Prices for the most common medical services are once again making headlines – and producing sticker shock – with Medicare’s release in early May of what hospitals around the nation . The government followed that up this week with the release of what hospitals they perform.
The decision by the federal government to publish the rates charged by more than 3,000 hospitals is just the latest in a steady stream of efforts around price transparency. State governments, health insurers, consumer groups and employers have also worked toward making the prices of medical services more public.
While experts say the actual prices customers pay for medical care are still shrouded in mystery and it’s unknown whether transparency will lead to lower costs, savvy payers and providers are working toward true price transparency to create meaningful change in the healthcare system and give themselves an edge in an increasingly competitive healthcare marketplace.
“There is no other major household expense that we can’t get estimates on in advance,” says Suzanne Delbanco, executive director for Catalyst for Payment Reform, a coalition of employers and health plans working towards quality and cost changes. “We are focused on price transparency because it is such a fundamental building block to getting better value of a healthcare dollar.”
States are failing to give consumers basic information about average or expected prices of common healthcare procedures, according to a by the Catalyst for Payment Reform and Health Care Incentives Improvement Institute. Only two states – Massachusetts and New Hampshire – received an “A” grade for sharing price information with the public. Thirty-six states received a “D” or an “F” for price transparency, according to the report.
One problem is that many prices revealed to the public have little relevance. Chargemasters – or the sticker price for services – aren’t the negotiated prices that health plans and self-insured employers pay. And they typically aren’t what uninsured consumers pay, either.
“At the end of the day, what we mean by ‘price’ is the amount paid to the provider,” Delbanco says. “When price information is conveyed to consumers it should estimate out-of-pocket costs because that helps them make a more value-based decision.”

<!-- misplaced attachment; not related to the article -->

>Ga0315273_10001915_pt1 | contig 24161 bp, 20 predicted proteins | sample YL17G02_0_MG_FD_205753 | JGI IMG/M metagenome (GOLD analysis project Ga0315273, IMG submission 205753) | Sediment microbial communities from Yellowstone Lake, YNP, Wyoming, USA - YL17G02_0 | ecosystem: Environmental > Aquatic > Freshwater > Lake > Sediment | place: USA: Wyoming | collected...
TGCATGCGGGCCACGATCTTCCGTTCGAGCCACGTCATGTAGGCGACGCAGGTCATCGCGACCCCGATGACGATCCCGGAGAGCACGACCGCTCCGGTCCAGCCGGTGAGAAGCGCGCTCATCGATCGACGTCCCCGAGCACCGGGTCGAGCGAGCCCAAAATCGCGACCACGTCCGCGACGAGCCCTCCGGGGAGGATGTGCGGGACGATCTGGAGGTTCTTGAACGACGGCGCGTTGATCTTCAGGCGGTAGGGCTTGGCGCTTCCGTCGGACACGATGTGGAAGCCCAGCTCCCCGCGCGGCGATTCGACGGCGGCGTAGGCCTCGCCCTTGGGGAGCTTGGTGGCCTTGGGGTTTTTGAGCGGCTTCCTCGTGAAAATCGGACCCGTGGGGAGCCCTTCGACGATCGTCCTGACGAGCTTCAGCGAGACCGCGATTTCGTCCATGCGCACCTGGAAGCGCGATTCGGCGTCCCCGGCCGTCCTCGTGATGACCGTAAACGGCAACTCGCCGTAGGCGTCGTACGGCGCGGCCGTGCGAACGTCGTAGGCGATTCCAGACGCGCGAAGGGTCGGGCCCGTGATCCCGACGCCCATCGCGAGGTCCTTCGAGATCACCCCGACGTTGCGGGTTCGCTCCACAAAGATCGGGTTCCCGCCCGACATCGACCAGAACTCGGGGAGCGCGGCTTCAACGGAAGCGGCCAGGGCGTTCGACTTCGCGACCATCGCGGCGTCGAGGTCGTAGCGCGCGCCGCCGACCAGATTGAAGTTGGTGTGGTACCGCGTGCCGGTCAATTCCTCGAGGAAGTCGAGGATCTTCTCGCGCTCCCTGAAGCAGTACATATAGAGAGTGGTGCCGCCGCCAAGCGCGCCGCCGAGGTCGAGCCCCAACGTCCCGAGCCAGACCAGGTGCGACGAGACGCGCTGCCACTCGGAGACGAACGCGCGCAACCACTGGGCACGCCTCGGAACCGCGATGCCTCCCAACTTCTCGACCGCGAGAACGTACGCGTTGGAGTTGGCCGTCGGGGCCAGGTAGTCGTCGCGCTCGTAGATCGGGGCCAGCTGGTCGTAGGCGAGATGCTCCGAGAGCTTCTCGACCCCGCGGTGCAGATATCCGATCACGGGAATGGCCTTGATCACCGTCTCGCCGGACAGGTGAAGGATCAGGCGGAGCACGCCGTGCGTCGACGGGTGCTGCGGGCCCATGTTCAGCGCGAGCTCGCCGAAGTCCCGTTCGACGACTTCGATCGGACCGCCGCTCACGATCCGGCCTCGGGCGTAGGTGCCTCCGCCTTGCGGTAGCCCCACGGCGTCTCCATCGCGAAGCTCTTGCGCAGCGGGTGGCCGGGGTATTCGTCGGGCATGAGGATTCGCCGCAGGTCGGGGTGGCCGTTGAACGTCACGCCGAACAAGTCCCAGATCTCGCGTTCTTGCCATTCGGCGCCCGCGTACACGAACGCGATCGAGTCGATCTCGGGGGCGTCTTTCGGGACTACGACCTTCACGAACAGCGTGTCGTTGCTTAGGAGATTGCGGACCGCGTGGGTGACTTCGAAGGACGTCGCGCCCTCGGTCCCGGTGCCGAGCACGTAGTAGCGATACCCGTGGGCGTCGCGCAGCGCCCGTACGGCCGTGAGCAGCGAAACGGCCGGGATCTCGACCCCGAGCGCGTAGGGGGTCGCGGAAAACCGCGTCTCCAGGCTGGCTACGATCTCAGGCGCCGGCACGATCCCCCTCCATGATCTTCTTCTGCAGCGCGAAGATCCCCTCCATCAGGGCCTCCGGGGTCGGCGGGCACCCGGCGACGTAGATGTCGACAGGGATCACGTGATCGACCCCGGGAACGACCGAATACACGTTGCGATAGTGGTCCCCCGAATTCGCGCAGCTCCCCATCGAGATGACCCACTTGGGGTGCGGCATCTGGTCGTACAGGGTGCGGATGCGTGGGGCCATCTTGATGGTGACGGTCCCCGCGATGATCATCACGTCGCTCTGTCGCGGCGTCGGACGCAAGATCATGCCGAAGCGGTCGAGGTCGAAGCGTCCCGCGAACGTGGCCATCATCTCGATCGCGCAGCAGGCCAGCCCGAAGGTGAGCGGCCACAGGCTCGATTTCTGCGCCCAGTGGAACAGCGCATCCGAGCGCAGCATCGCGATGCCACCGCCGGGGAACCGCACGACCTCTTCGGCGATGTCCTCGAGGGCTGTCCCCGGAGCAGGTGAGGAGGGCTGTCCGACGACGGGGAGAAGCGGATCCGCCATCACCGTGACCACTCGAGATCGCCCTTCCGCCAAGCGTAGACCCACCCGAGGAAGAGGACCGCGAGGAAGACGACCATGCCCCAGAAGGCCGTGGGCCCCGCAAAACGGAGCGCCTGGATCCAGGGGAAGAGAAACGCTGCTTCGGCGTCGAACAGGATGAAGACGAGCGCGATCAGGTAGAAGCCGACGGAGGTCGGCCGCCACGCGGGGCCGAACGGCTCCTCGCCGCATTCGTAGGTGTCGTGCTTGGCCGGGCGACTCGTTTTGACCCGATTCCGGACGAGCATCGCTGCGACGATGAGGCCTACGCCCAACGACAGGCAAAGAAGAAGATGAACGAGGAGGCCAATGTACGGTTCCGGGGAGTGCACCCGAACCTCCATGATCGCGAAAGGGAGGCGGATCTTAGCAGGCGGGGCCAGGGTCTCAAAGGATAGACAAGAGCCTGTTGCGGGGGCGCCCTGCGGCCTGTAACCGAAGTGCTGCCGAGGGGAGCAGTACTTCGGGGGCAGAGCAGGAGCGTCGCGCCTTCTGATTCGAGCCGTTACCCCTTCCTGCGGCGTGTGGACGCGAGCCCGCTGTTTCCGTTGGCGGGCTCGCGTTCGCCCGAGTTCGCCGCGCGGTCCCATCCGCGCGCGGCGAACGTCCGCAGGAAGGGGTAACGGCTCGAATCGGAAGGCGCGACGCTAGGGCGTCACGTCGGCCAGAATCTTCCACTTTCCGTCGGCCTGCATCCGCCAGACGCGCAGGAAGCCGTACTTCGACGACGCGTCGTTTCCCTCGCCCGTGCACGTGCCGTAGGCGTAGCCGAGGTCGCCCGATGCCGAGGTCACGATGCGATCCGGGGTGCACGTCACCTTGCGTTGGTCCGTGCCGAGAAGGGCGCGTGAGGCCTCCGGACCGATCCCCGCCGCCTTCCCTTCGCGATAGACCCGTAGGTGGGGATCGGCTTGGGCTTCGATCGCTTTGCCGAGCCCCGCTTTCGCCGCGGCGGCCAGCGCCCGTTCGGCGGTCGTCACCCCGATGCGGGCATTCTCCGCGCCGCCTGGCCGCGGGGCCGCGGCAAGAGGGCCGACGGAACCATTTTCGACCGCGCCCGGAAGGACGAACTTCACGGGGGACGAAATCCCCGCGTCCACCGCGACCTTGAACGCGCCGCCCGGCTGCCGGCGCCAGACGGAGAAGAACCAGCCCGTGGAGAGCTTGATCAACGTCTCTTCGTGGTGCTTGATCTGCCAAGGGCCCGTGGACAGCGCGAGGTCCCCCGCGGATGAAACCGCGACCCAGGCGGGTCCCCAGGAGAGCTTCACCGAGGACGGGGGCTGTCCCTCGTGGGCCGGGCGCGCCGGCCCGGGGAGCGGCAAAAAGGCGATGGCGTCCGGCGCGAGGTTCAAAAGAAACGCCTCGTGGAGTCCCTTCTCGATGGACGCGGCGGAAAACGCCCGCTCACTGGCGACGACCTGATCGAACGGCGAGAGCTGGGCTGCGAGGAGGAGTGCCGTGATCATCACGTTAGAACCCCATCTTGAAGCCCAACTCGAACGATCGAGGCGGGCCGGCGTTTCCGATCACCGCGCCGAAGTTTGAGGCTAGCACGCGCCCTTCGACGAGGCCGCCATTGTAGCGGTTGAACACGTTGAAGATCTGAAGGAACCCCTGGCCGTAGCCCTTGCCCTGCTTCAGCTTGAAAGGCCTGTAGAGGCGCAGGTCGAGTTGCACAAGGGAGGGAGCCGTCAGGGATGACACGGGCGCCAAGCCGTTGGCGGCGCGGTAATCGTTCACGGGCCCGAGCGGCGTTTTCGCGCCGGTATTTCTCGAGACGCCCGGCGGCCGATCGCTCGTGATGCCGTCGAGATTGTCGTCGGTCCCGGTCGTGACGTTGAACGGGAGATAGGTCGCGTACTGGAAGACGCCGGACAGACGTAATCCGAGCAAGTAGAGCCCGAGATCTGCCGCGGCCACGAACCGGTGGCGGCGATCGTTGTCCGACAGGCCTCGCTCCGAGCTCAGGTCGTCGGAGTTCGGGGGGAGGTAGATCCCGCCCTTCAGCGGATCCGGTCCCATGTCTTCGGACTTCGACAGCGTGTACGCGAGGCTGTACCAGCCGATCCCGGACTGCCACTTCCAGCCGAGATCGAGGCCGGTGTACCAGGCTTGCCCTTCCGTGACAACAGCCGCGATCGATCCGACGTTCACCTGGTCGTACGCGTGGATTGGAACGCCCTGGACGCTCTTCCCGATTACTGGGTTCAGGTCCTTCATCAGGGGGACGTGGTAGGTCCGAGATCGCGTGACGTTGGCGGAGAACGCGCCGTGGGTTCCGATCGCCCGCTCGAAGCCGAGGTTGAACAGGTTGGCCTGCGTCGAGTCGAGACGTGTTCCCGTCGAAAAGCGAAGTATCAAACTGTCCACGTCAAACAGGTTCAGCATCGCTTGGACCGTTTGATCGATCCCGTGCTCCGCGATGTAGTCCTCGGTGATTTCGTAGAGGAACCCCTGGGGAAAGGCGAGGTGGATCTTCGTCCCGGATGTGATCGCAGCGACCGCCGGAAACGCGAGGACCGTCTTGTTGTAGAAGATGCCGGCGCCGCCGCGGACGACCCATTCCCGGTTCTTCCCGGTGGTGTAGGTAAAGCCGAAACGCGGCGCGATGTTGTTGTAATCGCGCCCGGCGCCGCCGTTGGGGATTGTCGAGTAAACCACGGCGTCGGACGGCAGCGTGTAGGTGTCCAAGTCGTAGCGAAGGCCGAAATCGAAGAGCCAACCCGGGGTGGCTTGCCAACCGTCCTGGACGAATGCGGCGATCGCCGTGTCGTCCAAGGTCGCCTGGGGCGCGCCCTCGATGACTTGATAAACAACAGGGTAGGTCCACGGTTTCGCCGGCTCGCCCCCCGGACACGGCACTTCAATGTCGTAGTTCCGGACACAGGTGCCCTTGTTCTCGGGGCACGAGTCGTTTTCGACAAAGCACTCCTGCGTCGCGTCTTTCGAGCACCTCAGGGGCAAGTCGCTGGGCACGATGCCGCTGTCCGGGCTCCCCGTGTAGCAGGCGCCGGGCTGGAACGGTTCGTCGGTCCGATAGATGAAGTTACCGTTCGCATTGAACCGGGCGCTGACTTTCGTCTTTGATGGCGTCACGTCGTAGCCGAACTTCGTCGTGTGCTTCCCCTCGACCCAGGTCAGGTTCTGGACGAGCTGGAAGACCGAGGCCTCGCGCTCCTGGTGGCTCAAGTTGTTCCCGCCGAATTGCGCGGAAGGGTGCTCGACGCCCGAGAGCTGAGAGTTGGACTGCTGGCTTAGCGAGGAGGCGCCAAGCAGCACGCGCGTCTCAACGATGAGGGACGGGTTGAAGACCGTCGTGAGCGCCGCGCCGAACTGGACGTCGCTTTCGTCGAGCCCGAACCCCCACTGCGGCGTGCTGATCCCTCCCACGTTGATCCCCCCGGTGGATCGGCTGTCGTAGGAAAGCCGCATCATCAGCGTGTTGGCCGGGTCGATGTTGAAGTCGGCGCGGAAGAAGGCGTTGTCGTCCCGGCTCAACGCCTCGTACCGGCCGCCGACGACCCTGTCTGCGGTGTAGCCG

Some doubt whether consumers will use price information to choose lower cost providers – even as their deductibles, co-pays and co-insurance rise.
“A lot of Americans say better care is more expensive,” Delbanco says.
For instance, the majority of patients are unwilling to consider costs when deciding between comparable health services, and they tend to resist less expensive, marginally inferior options, according to a convened in focus groups around the country, published in Health Affairs in February.
The jury is still out on whether price transparency actually lowers costs. The Center for Studying Health System Change and the New Hampshire Insurance Department issued a report in 2009 on New Hampshire’s price transparency program HealthCost, which launched two years earlier. The report concluded that , citing weak provider competition as a key reason.
But because hospitals typically negotiate three- to four-year contracts with payers, it is possible price transparency is having a latent effect in New Hampshire, says Chapin White, senior health researcher at the Center for Studying Health System Change. The center recently obtained funding for an updated study on New Hampshire’s HealthCost, and it hopes to release a new report at the end of 2013 or early 2014, White says.
More broadly, revealing prices of specific procedures can be helpful, White says.
“It can put pressure on hospitals to justify why their prices are so high,” he says. “We are making policy decisions that support high prices all the time. So more information about pricing is key.”
The American Hospital Association says through a spokesperson that “more than 40 states already have some form of price transparency in place.” The of the Health Care Price Transparency Promotion Act, which was introduced in March. That proposed federal legislation would require states to mandate that hospitals and that insurers disclose estimates on what patients’ out-of-pocket costs for care.
Some individual hospitals are pledging to be more forthcoming with their prices. After the release of the Medicare inpatient charges data, they would make public the contracted rates with private insurers, according to the Miami Herald.
Meanwhile, payers are taking on the issue of price transparency. For instance, Blue Cross and Blue Shield of North Carolina launched a “Let’s Talk Costs,” campaign in 2011. The campaign aimed to be “an open and honest discussion about medical costs in North Carolina,” according to a spokeswoman. The campaign is focused on educating consumers about how they can lower their own costs, as well as pointing out waste, hidden costs, new technology and other drivers.
But Delbanco sees room for improvement. For instance, by phasing out gag clauses that prohibit payers from revealing prices negotiated with providers, and allowing self-insured employers to publish claims data without restrictions from health plans. Databases should tie cost data with quality measures to present a more complete picture of services, she says.
“The tools are out there but in most cases they are an awkward attempt to get information to consumers,” she says.
Large purchasers of healthcare have leverage, adds White. “The motivation for price transparency is the sense that prices are too high and people are getting ripped off,” he says.
As we move more towards a system of paying for episodes of care, rather than fee-for-service, prices of those bundled services will inevitably become more transparent, Delbanco adds.
“Providers need to realize we are safely in the era of price transparency,” Delbanco says.